EGU General Assembly 2023
© Author(s) 2023. This work is distributed under
the Creative Commons Attribution 4.0 License.

The Nitrogen Games – the invasive success of Fallopia japonica

Sierra Grange1, Johanna Girardi1, Clara Mendoza Lera1, Jens Dyckmans1, Melanie Brunn1,2, and Hermann Jungkunst1
Sierra Grange et al.
  • 1RPTU Kaiserslautern-Landau, SystemLink, Landau, Germany
  • 2University of Koblenz, Institute for Integrated Natural Sciences, Koblenz, Germany

The high invasion success of Fallopia japonica in Europe and North America is related to its niche construction strategy. A hotly debated and prominent possibility is that F. japonica uses weapons for chemical niche construction, which could have considerable consequences for plant nutrition and ecosystem functioning. At least one of its phenolic compounds is capable of inhibiting nitrification and nitrification is actually lower in F. japonica invaded systems. It was assumed that F. japonica has a higher affinity for ammonium and can therefore outcompete native plants that prefer nitrate. However, the uptake of ammonium by F. japonica has only been minimally studied and it has been shown that nitrogen-use efficiency seems to be the main trait. In a lab study using stable isotope labelling we tested nitrogen and carbon uptake of F. japonica against the strongest native competitor in European riparian zones U. dioica. We hypothesized that F. japonica has a greater potential to take up ammonium and that U. dioica would take advantage of the nitrate supply, and that F. japonica would have a slightly better nitrogen-use efficiency than U. .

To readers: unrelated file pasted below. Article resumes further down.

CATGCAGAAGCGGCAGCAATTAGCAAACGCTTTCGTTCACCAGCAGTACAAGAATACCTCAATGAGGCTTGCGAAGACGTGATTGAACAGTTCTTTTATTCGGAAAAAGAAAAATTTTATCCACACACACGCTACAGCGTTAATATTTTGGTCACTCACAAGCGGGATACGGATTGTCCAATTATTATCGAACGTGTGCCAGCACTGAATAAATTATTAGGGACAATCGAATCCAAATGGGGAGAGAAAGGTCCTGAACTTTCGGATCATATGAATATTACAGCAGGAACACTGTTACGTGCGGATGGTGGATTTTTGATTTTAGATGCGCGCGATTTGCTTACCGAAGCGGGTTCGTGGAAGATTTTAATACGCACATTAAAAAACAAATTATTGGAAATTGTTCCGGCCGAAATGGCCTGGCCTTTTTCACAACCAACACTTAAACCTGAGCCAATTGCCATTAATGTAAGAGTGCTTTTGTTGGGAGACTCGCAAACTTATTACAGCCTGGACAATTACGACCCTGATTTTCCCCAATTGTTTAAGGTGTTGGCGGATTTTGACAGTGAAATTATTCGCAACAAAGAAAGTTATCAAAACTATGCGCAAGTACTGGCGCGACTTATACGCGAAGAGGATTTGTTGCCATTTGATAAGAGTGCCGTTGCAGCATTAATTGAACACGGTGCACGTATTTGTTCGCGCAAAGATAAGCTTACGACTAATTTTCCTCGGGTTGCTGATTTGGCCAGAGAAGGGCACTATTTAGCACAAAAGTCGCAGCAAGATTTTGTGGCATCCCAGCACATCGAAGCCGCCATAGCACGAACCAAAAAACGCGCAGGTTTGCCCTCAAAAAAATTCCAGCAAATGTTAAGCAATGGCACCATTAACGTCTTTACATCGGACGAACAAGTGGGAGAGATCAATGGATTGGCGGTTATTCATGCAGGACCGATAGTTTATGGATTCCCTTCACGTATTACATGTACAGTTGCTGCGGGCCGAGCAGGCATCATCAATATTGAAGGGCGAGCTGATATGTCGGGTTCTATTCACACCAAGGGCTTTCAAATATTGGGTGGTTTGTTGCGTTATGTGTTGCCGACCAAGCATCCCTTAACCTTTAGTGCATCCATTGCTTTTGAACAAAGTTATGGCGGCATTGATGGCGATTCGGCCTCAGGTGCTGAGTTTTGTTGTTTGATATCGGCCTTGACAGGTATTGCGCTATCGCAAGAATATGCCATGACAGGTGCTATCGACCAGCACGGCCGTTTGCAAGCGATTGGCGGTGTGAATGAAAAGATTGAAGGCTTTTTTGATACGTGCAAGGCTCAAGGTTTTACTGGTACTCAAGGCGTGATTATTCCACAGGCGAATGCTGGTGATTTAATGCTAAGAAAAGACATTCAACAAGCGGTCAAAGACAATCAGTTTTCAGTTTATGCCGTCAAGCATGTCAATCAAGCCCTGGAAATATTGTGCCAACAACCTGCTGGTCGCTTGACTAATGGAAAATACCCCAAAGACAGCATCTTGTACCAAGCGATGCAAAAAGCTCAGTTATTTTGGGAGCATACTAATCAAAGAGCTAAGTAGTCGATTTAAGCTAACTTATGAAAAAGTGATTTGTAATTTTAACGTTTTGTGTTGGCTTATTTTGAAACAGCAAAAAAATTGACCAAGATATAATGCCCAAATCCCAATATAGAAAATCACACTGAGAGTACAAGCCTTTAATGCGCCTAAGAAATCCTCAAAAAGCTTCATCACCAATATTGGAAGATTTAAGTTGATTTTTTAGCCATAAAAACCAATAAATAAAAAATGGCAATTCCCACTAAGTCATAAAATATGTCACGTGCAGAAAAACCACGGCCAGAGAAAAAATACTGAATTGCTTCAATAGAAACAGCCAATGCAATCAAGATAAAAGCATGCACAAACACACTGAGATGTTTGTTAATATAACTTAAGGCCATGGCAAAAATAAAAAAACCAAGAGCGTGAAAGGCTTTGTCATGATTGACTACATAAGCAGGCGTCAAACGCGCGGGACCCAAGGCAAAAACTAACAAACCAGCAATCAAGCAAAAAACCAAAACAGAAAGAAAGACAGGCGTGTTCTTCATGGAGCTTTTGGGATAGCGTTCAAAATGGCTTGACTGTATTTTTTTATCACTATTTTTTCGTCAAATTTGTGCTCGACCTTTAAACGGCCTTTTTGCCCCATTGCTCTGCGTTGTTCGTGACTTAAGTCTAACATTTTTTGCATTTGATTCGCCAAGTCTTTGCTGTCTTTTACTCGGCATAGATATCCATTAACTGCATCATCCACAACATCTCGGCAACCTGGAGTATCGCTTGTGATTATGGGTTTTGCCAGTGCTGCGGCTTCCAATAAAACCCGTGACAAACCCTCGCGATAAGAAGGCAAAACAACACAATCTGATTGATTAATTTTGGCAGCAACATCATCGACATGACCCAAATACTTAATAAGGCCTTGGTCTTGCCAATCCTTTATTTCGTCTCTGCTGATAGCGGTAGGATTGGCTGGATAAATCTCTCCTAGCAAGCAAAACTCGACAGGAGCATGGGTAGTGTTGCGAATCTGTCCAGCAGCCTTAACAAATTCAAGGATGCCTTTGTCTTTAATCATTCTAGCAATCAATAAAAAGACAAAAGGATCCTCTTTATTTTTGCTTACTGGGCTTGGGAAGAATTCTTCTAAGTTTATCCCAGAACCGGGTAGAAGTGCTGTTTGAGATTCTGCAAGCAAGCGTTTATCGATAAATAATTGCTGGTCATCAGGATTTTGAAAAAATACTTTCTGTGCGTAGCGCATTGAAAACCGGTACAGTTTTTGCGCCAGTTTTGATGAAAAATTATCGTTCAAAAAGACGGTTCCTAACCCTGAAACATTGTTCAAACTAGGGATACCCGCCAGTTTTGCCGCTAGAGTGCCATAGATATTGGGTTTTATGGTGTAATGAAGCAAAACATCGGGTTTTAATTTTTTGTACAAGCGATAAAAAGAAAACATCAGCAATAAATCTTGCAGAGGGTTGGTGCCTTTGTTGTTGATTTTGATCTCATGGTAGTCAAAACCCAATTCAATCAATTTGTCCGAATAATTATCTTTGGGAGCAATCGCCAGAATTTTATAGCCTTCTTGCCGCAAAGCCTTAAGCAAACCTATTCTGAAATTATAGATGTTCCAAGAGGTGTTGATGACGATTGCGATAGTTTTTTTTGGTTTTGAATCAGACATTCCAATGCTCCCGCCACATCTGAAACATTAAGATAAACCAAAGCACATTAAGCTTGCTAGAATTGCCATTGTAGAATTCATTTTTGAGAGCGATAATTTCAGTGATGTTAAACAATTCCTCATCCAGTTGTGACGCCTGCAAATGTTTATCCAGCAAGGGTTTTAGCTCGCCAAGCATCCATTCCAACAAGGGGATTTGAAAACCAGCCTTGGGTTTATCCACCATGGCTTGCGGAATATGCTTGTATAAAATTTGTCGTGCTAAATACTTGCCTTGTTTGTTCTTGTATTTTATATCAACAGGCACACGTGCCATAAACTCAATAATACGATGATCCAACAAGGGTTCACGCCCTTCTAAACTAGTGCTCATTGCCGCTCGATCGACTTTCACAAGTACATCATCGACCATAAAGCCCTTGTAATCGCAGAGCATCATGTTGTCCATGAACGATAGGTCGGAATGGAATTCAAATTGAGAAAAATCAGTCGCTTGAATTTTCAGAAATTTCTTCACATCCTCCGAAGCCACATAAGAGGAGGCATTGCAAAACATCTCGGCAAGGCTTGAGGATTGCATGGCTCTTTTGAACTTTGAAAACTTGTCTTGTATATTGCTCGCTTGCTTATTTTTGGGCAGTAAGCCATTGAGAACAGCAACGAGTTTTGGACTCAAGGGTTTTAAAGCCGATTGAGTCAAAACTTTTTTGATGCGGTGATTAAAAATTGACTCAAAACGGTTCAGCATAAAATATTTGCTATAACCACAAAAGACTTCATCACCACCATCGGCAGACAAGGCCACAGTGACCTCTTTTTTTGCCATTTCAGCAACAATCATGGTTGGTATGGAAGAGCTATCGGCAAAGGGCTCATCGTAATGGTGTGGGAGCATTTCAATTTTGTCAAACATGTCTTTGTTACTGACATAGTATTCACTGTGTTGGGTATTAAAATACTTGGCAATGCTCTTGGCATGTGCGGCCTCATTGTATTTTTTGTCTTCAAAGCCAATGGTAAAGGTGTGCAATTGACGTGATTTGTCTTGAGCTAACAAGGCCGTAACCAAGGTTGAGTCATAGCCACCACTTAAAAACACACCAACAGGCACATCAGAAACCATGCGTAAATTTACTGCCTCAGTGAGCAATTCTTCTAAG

We performed combined ¹³C-CO2 and ¹⁵N-NO3 and -NH4 labelling on young F. japonica and U. dioica plants. They were pulse labelled with ¹³CO₂ and fertilized with ¹⁵N enriched nitrate or ammonium (44 mg N kg -¹ dry soil). Atom excess of ¹⁵N and ¹³C, was measured after seven days in non-rooted soil, rhizosphere, fine roots, transport roots, and shoots. Contrary to our expectations, F. japonica always utilized less soil mineral N independent of the type of nitrogen.Overall, our data revealed that the ability of F. japonica to inhibit nitrification is not based on an affinity for ammonium. Therefore, it appears that F. japonica constructs its biogeochemical niche in a way to benefit from nitrogen-use efficiency, which we found to be higher, by supressing nitrification in nutrient rich habitats.

How to cite: Grange, S., Girardi, J., Mendoza Lera, C., Dyckmans, J., Brunn, M., and Jungkunst, H.: The Nitrogen Games – the invasive success of Fallopia japonica, EGU General Assembly 2023, Vienna, Austria, 24–28 Apr 2023, EGU23-16466,, 2023.